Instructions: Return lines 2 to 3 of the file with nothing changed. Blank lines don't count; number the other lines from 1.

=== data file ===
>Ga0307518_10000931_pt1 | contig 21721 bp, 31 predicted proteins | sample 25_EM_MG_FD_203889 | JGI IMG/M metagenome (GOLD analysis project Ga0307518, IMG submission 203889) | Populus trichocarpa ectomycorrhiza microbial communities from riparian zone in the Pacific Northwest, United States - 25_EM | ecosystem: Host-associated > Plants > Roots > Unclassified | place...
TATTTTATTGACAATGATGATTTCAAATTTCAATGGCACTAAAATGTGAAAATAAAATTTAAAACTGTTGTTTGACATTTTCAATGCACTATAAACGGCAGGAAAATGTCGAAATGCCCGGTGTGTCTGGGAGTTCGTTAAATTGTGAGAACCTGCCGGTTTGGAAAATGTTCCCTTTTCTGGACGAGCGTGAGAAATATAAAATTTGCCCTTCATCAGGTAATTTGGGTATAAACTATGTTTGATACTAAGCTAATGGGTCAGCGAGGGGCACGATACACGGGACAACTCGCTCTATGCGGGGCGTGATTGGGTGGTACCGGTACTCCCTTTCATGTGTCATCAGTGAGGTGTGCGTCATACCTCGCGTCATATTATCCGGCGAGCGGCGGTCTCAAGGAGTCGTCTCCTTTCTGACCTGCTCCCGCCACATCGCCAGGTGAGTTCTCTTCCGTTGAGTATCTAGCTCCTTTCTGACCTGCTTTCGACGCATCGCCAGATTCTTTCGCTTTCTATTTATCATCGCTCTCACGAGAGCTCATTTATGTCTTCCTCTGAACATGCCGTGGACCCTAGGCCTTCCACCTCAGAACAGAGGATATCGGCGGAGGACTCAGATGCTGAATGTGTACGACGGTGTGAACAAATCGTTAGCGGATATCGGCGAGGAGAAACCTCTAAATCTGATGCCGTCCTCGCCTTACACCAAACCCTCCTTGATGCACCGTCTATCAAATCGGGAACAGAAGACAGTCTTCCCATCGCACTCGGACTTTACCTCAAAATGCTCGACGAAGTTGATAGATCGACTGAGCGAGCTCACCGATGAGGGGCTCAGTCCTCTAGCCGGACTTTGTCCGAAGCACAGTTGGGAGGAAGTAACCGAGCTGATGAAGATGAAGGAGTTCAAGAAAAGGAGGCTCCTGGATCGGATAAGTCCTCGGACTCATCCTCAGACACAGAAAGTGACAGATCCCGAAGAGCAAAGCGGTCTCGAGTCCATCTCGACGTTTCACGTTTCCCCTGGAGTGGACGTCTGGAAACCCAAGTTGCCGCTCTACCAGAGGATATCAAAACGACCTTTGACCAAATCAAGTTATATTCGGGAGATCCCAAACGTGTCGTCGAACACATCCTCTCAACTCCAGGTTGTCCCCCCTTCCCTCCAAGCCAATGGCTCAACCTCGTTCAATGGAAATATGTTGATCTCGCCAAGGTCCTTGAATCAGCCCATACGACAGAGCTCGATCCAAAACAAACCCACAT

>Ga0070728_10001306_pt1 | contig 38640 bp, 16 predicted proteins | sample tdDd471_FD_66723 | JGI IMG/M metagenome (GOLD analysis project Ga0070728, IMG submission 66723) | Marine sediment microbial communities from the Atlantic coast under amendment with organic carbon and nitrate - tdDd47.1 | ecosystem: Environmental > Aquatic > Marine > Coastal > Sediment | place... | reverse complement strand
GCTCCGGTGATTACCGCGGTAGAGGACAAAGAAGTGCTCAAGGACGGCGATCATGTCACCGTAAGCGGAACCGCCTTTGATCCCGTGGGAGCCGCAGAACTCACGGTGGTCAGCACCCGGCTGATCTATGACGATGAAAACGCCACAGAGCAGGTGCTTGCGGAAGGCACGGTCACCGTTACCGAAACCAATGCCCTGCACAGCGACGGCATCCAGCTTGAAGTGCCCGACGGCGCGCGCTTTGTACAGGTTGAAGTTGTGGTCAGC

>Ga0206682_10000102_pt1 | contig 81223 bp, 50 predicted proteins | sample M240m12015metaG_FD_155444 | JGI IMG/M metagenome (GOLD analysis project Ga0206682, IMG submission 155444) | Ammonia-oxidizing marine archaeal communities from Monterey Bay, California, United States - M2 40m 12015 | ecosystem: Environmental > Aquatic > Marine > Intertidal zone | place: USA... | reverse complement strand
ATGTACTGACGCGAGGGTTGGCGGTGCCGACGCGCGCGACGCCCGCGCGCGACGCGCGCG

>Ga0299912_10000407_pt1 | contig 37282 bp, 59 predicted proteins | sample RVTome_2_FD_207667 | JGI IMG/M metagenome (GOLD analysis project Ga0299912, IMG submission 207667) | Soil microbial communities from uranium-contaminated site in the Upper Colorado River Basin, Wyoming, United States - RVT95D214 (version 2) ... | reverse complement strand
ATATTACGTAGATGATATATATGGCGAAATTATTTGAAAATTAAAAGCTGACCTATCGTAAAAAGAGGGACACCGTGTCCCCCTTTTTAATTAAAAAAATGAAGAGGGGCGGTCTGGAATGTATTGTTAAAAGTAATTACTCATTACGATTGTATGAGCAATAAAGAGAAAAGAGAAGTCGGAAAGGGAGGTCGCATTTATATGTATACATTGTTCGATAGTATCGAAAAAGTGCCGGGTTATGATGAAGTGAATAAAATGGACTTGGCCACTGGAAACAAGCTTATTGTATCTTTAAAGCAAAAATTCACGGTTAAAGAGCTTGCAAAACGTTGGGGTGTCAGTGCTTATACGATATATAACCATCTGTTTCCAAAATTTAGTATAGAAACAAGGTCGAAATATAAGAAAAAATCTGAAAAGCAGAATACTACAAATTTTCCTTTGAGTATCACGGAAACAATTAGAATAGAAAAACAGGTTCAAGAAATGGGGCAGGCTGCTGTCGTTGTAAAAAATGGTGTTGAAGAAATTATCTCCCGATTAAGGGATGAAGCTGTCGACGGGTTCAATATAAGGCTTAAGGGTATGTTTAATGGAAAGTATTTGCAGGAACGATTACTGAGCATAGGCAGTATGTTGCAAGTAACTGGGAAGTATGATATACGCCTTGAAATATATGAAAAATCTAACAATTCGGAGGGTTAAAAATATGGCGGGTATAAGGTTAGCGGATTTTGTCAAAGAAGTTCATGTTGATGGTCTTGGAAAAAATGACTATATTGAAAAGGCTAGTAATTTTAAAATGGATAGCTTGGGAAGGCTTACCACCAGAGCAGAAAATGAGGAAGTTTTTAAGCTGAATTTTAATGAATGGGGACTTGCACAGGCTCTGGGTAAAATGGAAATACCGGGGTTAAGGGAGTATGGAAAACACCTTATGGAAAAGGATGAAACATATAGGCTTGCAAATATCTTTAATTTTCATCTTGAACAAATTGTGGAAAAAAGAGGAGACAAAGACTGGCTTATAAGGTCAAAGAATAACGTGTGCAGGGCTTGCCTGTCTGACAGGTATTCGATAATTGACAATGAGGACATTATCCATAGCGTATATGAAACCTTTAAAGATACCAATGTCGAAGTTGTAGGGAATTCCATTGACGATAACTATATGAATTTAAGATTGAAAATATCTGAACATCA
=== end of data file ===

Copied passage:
TATTTTATTGACAATGATGATTTCAAATTTCAATGGCACTAAAATGTGAAAATAAAATTTAAAACTGTTGTTTGACATTTTCAATGCACTATAAACGGCAGGAAAATGTCGAAATGCCCGGTGTGTCTGGGAGTTCGTTAAATTGTGAGAACCTGCCGGTTTGGAAAATGTTCCCTTTTCTGGACGAGCGTGAGAAATATAAAATTTGCCCTTCATCAGGTAATTTGGGTATAAACTATGTTTGATACTAAGCTAATGGGTCAGCGAGGGGCACGATACACGGGACAACTCGCTCTATGCGGGGCGTGATTGGGTGGTACCGGTACTCCCTTTCATGTGTCATCAGTGAGGTGTGCGTCATACCTCGCGTCATATTATCCGGCGAGCGGCGGTCTCAAGGAGTCGTCTCCTTTCTGACCTGCTCCCGCCACATCGCCAGGTGAGTTCTCTTCCGTTGAGTATCTAGCTCCTTTCTGACCTGCTTTCGACGCATCGCCAGATTCTTTCGCTTTCTATTTATCATCGCTCTCACGAGAGCTCATTTATGTCTTCCTCTGAACATGCCGTGGACCCTAGGCCTTCCACCTCAGAACAGAGGATATCGGCGGAGGACTCAGATGCTGAATGTGTACGACGGTGTGAACAAATCGTTAGCGGATATCGGCGAGGAGAAACCTCTAAATCTGATGCCGTCCTCGCCTTACACCAAACCCTCCTTGATGCACCGTCTATCAAATCGGGAACAGAAGACAGTCTTCCCATCGCACTCGGACTTTACCTCAAAATGCTCGACGAAGTTGATAGATCGACTGAGCGAGCTCACCGATGAGGGGCTCAGTCCTCTAGCCGGACTTTGTCCGAAGCACAGTTGGGAGGAAGTAACCGAGCTGATGAAGATGAAGGAGTTCAAGAAAAGGAGGCTCCTGGATCGGATAAGTCCTCGGACTCATCCTCAGACACAGAAAGTGACAGATCCCGAAGAGCAAAGCGGTCTCGAGTCCATCTCGACGTTTCACGTTTCCCCTGGAGTGGACGTCTGGAAACCCAAGTTGCCGCTCTACCAGAGGATATCAAAACGACCTTTGACCAAATCAAGTTATATTCGGGAGATCCCAAACGTGTCGTCGAACACATCCTCTCAACTCCAGGTTGTCCCCCCTTCCCTCCAAGCCAATGGCTCAACCTCGTTCAATGGAAATATGTTGATCTCGCCAAGGTCCTTGAATCAGCCCATACGACAGAGCTCGATCCAAAACAAACCCACAT

>Ga0070728_10001306_pt1 | contig 38640 bp, 16 predicted proteins | sample tdDd471_FD_66723 | JGI IMG/M metagenome (GOLD analysis project Ga0070728, IMG submission 66723) | Marine sediment microbial communities from the Atlantic coast under amendment with organic carbon and nitrate - tdDd47.1 | ecosystem: Environmental > Aquatic > Marine > Coastal > Sediment | place... | reverse complement strand